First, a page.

Students are deluged with credit card offers, some worthwhile and some not. Here’s what we discovered about the world of credit.
House of Cards Visa is “everywhere you want to be” and Mastercard is “the future of money,” according to their ads. But for many college students credit cards may be in too many places, and the future can include high debt that cripples credit ratings and erases eligibility for loans.
Credit card company data shows more students possess credit cards than at any other time in history, and students are using their cards with increasing frequency. That’s good for everyone: students gain convenience, the credit card companies build future customer bases and merchants sell more goods and services. But both sides also have a lot to lose if the students who spend, spend, spend today are unable to pay, pay, pay tomorrow.
With credit card companies aggressively targeting the college market, the convenience and buying power of credit cards are readily accessible to most students. However, not all students who receive credit cards realize the responsibilities that go with them.
For Ron Nixon, a student at John Jay College in New York, having credit available all the time proved disastrous. After ringing up $10,000 in debt, Nixon was forced to leave school to pay off his balance.
“The first credit card I had was the beginning of the end. That one led to another card, and then another and another. Eventually I had 19 credit cards,” Nixon said.
What Nixon didn’t realize is that a credit card is essentially a pre-approved, rolling loan that you can use to purchase any number of items. The credit card company lets you charge up to your loan limit, and then you have to pay it back. If you can’t, you’ll pay a very high rate of interest — often 18 to 22 percent a year for students.
Tips for Selecting a Credit Card
Which is more important to you: a low interest rate or a low annual fee?
If you don’t carry a balance, then you won’t be paying interest; the rate is irrelevant. Most students do carry a balance, so paying an annual fee may be the better option if the interest rate is lower.
Shop around for the best deal.
A guy on campus with a folding table and a clipboard may be the most convenient way to apply for a card, but not the smartest. The more time you spend looking now, the better chance you will find a card that saves you money later.
Keep just two cards: one for regular use, another for large purchases or emergencies.
The more cards you have, the more likely you are to use them. A free T-shirt or prize you get for applying is rarely worth the temptation the card will create when it’s in your wallet.
Cards that offer usage benefits require spending more than you would normally to get the benefits.
A small percentage of what you spend will be credited toward your benefits (such as a car, frequent flyer miles, cash back). You may have to spend thousands of dollars on a single card before you reap the advantages.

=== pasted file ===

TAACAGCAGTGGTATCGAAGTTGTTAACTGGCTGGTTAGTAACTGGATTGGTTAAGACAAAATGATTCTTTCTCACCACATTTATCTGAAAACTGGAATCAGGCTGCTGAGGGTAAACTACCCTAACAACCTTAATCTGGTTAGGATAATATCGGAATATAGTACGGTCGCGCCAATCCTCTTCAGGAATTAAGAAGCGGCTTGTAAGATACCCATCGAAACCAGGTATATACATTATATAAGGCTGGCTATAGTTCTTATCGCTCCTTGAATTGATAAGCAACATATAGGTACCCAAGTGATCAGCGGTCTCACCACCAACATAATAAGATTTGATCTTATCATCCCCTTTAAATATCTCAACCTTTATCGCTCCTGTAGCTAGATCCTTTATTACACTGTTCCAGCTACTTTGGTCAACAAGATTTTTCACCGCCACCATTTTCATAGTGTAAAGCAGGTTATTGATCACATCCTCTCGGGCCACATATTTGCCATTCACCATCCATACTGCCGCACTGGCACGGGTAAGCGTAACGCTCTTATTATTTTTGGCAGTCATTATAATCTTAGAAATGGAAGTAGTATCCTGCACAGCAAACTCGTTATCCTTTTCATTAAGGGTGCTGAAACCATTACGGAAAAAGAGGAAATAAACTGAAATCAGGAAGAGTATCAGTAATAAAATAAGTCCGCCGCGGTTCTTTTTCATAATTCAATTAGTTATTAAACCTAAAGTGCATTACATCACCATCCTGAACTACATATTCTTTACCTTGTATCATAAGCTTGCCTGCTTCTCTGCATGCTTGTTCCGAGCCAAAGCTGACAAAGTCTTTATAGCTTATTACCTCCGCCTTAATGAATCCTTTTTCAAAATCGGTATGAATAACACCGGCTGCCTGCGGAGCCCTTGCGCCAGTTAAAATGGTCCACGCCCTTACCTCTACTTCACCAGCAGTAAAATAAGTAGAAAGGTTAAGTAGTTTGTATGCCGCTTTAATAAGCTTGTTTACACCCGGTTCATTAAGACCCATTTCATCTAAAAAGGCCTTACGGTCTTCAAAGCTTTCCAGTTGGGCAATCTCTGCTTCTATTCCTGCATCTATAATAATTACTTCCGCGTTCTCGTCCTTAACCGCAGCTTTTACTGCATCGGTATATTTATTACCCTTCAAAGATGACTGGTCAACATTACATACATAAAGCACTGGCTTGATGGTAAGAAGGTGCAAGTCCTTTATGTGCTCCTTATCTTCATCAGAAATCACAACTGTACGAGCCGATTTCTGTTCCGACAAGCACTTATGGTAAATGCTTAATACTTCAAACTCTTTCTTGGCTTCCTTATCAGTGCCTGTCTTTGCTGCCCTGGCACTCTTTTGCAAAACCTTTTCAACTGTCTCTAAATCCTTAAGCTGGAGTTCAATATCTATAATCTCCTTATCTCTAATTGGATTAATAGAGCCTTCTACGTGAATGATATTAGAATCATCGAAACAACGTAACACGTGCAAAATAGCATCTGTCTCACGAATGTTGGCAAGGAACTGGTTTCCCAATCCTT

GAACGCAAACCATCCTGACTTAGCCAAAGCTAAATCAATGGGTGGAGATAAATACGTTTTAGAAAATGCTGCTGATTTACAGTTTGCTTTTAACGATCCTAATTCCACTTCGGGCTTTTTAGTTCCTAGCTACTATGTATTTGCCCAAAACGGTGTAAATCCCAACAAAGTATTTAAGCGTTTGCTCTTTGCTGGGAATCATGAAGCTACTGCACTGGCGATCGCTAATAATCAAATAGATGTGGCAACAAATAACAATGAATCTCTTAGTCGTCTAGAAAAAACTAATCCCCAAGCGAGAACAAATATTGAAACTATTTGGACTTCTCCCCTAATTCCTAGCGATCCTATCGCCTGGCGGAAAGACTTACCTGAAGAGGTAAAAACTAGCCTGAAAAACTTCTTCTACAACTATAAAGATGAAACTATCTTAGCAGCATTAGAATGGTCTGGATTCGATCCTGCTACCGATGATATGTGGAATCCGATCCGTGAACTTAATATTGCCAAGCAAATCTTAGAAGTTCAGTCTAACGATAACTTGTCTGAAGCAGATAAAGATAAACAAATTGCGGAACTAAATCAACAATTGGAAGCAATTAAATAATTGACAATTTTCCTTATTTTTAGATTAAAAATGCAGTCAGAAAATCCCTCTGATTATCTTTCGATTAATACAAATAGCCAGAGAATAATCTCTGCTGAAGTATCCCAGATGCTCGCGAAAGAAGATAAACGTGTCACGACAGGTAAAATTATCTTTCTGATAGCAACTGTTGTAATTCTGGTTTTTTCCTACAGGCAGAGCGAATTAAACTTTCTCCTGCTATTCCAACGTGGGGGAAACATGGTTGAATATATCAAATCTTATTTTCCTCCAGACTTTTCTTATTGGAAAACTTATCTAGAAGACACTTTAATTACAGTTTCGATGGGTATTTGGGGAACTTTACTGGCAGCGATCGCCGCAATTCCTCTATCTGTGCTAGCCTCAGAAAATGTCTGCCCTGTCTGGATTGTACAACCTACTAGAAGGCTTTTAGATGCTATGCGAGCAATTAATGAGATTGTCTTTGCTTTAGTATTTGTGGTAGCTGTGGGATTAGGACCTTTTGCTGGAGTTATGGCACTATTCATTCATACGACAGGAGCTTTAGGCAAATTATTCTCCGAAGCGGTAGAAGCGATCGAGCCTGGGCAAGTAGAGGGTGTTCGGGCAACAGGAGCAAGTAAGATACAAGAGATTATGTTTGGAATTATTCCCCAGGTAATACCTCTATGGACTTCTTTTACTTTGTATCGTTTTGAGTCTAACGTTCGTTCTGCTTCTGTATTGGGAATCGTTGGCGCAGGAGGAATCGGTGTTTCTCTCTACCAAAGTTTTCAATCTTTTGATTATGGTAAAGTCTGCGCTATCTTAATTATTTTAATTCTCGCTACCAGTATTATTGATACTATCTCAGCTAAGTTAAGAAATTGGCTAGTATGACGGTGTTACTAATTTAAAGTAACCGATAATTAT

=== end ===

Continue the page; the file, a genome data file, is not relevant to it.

Tips for Using Credit Cards
Pay off as much of your balance as you can afford every month.
Making only the “minimum payment due” leaves you owing more and paying more in interest.
Self-control and common sense should prevail.
If you can’t afford something, don’t buy it. Even small purchases such as CDs or eating out add up over time.
Don’t be afraid or embarrassed about getting help.
Everyone, your parents, your school, even the credit card companies, want you to be able to pay off your bills and have a good credit history.
These cards are meant to be a convenience, not a crutch.
If you find yourself dependent on credit cards to meet your living expenses, it may be time to reevaluate your financial situation.
Nixon’s case is an extreme one, but it illustrates the most common problem faced by students with credit cards: overextension. Multiple cards lead to more spending and escalating debt. Many students have more cards than they need because of incentives offered by credit card companies for students to apply.
Matt Shlager, a senior at Northeastern University, said he believes that students often apply for cards simply for the free merchandise.
“They offer free stuff, and lots of people apply for the card just to get it, planning to throw the card away when it comes in the mail. But when it does come, and that letter tells you how much money you can spend with that card, it’s hard to cut it up,” Shlager said.
Dirk Martis, a junior at Suffolk University in Boston, said he thinks college students need to take more responsibility in using their credit cards.
“I know plenty of people with credit cards. Some of them use them intelligently, but most do not.” Martis said. “Some people I know don’t seem to make the connection between buying things they want all month, and that piece of paper that comes in the mail on the first of the next month saying you owe money to Visa and Mastercard.”